2-Party Coast Drilling Panel Named : Negotiations Must Await Congressional Steps, Hodel Says
California congressmen have appointed a bipartisan committee to negotiate a new plan for oil drilling off the state’s coast, but Interior Secretary Donald P. Hodel said Tuesday that he expects no meaningful negotiations until after Congress considers proposals to limit or ban drilling.
Hodel, commenting before he attended a hearing of the Senate Energy and Natural Resources Committee on the issue, also indicated that he may try to reach an agreement on general energy recovery objectives before proposing a list of specific tracts that he would like opened.
For example, he said, it would be useful for members of the new negotiating committee to decide how much oil should be recovered under a new plan and then to propose sites that would reach that objective.
A previous compromise plan was reached after negotiations over specific sites. Last week Hodel rejected that agreement, saying the sites would have produced too little oil.
But he maintained Tuesday that the new discussions would benefit from the previous talks, declaring: “We’re a long way from square one.”
At the Senate hearing, California Rep. Leon E. Panetta (D-Carmel Valley) said legislation to put into law a modified version of the compromise agreement will be introduced this week. If the compromise is not enacted, Panetta said, he and others will try to win an extension of what has been a four-year moratorium on drilling off most of the state’s coast.
No date has been set for new talks between the new committee and Hodel. But the Interior secretary said he believes negotiations will proceed at best “desultorily” until the legislative efforts--which he expects to fail--are over, probably in a matter of weeks.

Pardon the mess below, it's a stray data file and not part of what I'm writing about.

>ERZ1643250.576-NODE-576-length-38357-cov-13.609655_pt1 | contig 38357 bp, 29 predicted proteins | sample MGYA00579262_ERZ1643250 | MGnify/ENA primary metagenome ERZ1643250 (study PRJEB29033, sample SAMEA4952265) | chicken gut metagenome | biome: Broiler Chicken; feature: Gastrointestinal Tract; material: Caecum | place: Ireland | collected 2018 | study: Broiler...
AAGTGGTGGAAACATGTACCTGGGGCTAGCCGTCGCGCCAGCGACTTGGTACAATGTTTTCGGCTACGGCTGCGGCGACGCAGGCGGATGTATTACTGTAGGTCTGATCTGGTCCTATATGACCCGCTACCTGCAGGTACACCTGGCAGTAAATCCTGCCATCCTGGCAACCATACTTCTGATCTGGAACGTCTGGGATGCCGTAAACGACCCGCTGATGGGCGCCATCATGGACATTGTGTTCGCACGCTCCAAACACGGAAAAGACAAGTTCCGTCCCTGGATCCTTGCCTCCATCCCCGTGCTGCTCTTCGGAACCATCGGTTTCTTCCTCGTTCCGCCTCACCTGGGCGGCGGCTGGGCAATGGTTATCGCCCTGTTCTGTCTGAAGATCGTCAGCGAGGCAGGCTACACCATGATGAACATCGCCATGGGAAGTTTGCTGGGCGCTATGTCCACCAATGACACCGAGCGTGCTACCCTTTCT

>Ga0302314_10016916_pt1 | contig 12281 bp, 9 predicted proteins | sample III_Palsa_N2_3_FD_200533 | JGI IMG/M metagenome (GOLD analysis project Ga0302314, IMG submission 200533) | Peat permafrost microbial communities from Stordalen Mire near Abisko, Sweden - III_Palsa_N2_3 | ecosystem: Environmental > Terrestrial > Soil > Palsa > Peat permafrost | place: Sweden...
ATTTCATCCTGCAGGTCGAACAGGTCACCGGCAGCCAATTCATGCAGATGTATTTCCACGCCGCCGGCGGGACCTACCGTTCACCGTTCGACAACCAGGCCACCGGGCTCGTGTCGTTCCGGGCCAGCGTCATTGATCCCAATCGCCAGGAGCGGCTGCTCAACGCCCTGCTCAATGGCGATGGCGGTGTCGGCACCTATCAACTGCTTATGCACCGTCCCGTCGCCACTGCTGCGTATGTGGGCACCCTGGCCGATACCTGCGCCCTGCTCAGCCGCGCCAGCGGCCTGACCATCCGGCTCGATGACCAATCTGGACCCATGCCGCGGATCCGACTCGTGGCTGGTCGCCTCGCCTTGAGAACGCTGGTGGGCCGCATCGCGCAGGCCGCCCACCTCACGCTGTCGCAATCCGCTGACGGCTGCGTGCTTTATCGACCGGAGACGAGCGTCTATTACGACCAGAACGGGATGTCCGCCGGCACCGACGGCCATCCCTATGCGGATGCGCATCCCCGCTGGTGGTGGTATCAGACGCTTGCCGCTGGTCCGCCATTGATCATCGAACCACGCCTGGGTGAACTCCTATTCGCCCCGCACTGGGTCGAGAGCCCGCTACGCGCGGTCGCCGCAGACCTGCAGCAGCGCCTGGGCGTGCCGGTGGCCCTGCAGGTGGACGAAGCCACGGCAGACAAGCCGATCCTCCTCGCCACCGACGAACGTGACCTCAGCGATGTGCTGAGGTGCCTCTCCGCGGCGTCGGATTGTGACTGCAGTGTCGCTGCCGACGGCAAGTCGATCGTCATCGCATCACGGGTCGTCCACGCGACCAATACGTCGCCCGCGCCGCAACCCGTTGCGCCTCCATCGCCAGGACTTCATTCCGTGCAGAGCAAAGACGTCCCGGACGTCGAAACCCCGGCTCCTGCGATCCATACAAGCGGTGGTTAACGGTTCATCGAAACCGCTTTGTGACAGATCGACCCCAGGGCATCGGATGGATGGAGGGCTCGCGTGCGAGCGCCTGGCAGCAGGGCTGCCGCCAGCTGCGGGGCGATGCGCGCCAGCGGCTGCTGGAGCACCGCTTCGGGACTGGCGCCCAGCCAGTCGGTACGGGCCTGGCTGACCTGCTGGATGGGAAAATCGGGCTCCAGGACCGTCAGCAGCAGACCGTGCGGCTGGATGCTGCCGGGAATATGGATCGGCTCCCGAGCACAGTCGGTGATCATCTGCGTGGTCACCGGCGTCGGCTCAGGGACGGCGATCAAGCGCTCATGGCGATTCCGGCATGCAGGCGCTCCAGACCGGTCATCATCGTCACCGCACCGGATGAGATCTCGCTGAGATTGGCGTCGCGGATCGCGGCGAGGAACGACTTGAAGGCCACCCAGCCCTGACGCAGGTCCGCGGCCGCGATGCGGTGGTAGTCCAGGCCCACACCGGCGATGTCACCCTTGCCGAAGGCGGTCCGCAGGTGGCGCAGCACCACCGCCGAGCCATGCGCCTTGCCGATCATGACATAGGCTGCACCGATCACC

Under questioning by members of the Senate committee, Hodel conceded that it is difficult to predict which sites will yield oil. In Alaska, for example, government and industry had predicted that certain areas would have great potential, only to learn after drilling that they were dry.
Meanwhile, California congressmen who favor offshore development, including Reps. Daniel E. Lungren (R-Long Beach) and William E. Dannemeyer (R-Fullerton), told the senators that more environmental damage is caused by spills by foreign tankers delivering imported oil than by accidents on offshore rigs.
But Lungren, whose district was targeted for additional drilling under the original agreement, said he resents attempts by other California congressmen to bar drilling off their coasts while forcing even more development on his constituents.
Congressmen from Texas and Louisiana, where there already is substantial offshore drilling, have accused Californians of selfishly putting their desire for attractive coastal views ahead of the nation’s energy interests.
But Sen. Pete Wilson (R-Calif.) told the committee that unlike the Gulf of Mexico and the central Atlantic coasts, where the waters are shallow and rigs can be placed miles from shore, California’s underwater coast falls off sharply. As a result, he said, oil companies want to drill closer to shore.
“Do not think we are aesthetic elitists asserting a special privilege,” he said.
The new negotiating team will consist of eight California Democrats, eight Republicans, Wilson and Sen. Alan Cranston (D-Calif.).
Appointed by the Democratic delegation were Panetta, Anthony C. Beilenson of Los Angeles, Mel Levine of Santa Monica, Barbara Boxer of Greenbrae, Douglas H. Bosco of Occidental, Tom Lantos of San Mateo, Sala Burton of San Francisco and Vic Fazio of Sacramento.
The Republican side will include Lungren, Dannemeyer, Robert E. Badham of Newport Beach, Bill Lowery of San Diego, Ron Packard of Carlsbad, Robert J. Lagomarsino of Ventura and William M. Thomas of Bakersfield. An eighth member has not yet been appointed.